The most correct and predictive tool for the simulation of an electron gas in solid state matter coupled to its electrostatic potential, should be the Schroedinger-Poisson system. Even if some works have been done on this topic, it remains a very difficult and, somehow, open problem. For more informations, read the following very interesting book

L.Ramdas Ram-Mohan, "Finite Element and Boundary Element Applications in Quantum Mechanics", Oxford University Press, 2002

Important problems still remains in the application of the boundary conditions for the Schroedinger equation, and it is very difficult, and for some process still impossible, to take into account all the relevant scattering events. Furthermore, solving Schroedinger-Poisson system is a very difficult task also from the numerical point of view, since the Schroedinger wave-function to be solved is a function in a
space, where
is the number of electrons simulated in the device. A solution like this, in realistic devices, is certainly a daunting task from the point of view of computer memory. This is why we use the Monte Carlo method for simulations in **GNU Archimedes**.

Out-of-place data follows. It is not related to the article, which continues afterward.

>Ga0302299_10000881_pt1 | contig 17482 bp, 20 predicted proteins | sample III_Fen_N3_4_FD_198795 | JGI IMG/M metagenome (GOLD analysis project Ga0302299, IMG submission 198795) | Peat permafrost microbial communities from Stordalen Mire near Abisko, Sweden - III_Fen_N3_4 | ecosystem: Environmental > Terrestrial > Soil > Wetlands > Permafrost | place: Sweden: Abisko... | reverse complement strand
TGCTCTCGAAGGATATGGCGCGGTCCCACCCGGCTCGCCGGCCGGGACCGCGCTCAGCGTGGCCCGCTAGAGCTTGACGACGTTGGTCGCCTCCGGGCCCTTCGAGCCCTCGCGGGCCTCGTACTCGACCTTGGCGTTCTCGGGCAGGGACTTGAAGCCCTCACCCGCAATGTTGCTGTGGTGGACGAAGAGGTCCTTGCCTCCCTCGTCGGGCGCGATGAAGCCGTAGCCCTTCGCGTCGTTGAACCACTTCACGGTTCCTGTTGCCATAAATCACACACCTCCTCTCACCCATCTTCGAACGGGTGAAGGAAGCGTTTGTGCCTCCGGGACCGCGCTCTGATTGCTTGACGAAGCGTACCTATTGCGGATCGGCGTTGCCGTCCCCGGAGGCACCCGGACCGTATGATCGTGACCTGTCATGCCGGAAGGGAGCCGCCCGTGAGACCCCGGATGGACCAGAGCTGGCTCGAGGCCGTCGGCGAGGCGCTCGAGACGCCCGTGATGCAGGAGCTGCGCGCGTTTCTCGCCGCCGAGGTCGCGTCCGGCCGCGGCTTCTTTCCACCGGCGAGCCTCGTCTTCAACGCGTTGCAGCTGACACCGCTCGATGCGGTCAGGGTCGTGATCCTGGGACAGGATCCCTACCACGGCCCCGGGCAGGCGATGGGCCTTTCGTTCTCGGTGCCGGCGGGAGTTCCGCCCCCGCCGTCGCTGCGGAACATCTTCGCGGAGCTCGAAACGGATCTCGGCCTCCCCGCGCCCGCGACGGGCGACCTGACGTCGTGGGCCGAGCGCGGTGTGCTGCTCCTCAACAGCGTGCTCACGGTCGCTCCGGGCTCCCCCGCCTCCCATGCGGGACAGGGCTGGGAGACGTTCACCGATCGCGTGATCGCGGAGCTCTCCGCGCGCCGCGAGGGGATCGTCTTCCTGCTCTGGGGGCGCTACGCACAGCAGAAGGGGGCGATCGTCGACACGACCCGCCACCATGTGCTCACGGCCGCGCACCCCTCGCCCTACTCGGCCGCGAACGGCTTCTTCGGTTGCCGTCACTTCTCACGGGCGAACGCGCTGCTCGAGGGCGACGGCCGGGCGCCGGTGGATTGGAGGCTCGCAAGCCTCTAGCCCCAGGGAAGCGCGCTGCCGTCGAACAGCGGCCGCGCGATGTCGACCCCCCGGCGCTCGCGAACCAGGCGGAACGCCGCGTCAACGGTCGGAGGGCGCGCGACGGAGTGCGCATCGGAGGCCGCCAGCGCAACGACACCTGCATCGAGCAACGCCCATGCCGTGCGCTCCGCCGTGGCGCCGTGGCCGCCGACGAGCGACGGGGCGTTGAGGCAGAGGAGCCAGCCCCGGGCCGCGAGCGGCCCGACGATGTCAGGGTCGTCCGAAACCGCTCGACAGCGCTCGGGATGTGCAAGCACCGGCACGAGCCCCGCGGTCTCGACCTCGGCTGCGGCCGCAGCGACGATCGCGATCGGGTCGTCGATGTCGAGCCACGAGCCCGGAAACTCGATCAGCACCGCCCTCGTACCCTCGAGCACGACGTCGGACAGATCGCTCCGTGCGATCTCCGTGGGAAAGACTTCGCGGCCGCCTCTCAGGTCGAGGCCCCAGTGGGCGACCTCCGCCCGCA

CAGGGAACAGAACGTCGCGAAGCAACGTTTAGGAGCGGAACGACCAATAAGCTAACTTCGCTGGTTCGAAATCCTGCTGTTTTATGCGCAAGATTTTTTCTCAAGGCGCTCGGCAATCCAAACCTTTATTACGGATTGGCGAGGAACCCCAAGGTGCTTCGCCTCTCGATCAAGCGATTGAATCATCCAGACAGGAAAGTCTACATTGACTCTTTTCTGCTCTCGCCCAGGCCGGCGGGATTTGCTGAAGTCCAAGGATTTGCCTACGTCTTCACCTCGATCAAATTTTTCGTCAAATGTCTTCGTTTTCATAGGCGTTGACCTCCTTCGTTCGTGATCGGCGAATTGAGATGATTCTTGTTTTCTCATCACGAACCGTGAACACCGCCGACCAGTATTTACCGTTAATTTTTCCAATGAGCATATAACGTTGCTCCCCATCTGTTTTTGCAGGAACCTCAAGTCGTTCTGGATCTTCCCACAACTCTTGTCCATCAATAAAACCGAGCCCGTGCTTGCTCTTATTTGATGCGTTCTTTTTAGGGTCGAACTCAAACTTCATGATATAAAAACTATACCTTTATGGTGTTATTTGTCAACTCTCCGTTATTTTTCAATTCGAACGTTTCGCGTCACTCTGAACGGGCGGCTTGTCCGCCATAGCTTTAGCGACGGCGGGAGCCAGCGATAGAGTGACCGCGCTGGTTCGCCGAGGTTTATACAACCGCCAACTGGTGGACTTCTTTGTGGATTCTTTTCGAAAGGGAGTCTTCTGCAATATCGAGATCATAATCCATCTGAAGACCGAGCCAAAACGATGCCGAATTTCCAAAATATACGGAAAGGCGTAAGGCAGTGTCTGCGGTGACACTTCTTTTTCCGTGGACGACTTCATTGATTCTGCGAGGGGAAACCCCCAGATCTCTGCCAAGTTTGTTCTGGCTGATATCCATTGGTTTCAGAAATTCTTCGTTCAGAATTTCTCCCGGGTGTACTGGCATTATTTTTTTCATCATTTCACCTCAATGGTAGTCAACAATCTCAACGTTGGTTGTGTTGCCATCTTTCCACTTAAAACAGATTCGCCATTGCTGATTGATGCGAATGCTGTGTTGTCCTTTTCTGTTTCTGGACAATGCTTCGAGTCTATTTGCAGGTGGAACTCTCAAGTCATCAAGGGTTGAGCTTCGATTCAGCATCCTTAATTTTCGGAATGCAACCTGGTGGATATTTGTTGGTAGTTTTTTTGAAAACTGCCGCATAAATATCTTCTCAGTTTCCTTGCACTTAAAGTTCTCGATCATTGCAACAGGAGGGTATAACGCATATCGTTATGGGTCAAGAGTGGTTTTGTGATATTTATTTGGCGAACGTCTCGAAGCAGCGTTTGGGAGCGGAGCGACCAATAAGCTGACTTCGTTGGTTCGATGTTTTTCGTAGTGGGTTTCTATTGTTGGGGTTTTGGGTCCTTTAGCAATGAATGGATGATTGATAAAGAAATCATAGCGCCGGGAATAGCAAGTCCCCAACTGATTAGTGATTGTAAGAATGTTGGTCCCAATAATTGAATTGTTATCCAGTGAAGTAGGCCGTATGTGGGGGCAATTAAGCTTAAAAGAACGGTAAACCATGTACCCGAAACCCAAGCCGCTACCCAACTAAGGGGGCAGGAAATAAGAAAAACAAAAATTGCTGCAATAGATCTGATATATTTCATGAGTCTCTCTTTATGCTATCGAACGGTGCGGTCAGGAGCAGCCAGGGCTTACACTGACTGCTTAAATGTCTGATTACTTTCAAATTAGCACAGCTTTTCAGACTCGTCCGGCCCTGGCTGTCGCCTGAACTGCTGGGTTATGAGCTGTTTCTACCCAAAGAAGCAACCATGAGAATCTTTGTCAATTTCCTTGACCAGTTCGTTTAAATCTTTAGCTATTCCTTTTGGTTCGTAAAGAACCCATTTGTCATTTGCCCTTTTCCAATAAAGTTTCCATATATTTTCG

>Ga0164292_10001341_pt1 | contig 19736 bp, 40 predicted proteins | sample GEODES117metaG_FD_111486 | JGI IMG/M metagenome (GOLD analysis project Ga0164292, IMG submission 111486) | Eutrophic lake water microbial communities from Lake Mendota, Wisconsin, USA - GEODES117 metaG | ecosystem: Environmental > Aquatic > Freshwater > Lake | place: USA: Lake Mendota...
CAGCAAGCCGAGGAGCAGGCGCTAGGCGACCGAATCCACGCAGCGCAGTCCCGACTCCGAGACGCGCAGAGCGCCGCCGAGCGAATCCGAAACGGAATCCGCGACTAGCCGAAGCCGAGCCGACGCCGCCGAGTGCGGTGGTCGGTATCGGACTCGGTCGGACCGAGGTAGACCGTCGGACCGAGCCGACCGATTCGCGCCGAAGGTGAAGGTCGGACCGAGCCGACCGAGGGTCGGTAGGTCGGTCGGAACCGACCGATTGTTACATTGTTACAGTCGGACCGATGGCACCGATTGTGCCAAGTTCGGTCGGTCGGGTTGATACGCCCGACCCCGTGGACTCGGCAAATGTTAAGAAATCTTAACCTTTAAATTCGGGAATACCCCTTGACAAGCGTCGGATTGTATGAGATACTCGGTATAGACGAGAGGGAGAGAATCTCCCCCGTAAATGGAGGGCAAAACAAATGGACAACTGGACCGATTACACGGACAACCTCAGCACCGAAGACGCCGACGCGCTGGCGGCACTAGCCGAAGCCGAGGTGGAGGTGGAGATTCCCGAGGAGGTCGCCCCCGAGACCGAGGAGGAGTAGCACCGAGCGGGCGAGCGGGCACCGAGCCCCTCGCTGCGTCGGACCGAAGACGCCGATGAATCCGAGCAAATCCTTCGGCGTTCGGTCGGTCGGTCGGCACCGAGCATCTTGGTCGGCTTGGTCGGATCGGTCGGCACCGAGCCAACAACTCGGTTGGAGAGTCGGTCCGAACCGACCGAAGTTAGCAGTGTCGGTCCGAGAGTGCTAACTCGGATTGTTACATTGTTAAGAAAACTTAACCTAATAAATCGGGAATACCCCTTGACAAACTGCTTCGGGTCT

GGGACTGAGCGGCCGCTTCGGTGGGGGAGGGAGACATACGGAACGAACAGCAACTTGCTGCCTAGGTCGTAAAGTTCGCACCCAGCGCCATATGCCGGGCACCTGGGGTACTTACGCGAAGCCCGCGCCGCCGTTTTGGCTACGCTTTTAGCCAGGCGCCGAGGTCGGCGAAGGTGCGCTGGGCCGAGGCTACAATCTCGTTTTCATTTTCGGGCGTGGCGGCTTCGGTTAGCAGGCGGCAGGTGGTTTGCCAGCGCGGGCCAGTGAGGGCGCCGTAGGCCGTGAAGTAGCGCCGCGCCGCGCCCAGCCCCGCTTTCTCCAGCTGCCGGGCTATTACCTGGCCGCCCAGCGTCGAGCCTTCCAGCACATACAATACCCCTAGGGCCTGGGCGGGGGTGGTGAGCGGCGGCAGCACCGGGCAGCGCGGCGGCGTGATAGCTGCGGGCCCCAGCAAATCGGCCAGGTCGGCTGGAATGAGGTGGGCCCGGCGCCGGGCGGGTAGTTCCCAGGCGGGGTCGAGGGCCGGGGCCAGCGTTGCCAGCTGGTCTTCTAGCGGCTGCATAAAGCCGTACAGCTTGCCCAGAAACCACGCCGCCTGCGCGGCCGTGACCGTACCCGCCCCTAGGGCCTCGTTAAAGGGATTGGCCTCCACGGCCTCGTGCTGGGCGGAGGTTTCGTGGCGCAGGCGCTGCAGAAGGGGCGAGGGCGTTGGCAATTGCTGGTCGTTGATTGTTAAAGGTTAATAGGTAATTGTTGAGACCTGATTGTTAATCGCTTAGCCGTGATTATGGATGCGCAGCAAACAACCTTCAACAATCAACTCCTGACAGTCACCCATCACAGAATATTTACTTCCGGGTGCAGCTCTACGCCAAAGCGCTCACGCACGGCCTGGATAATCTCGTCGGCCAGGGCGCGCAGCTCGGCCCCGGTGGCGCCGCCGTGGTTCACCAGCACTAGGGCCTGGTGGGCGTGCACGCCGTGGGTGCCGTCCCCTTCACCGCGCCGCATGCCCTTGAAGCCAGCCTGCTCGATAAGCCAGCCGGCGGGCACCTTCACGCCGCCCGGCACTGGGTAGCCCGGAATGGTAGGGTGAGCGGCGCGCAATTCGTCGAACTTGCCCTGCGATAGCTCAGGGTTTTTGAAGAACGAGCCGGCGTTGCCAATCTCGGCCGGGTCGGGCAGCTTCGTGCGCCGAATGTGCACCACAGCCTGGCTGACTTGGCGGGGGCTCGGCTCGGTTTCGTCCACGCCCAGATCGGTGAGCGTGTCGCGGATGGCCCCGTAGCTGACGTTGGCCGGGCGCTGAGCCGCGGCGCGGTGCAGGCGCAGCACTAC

In Monte Carlo electron gas simulations, it is very important to solve correctly both the dynamics of the particles and the computation of the electric field raising from the electron-hole distribution and, eventually, from applied potentials. This is because the charge transport in semiconductor devices is strongly dependent on the electric field, so, if the mentioned electric field is not correctly coupled to the charge dynamics, and correctly computed, all the simulation will be of no utility. This is why, in this chapter, we will explain how the Monte Carlo simulations and the Poisson equation are coupled in **GNU Archimedes**. This is an important topic for Monte Carlo simulations.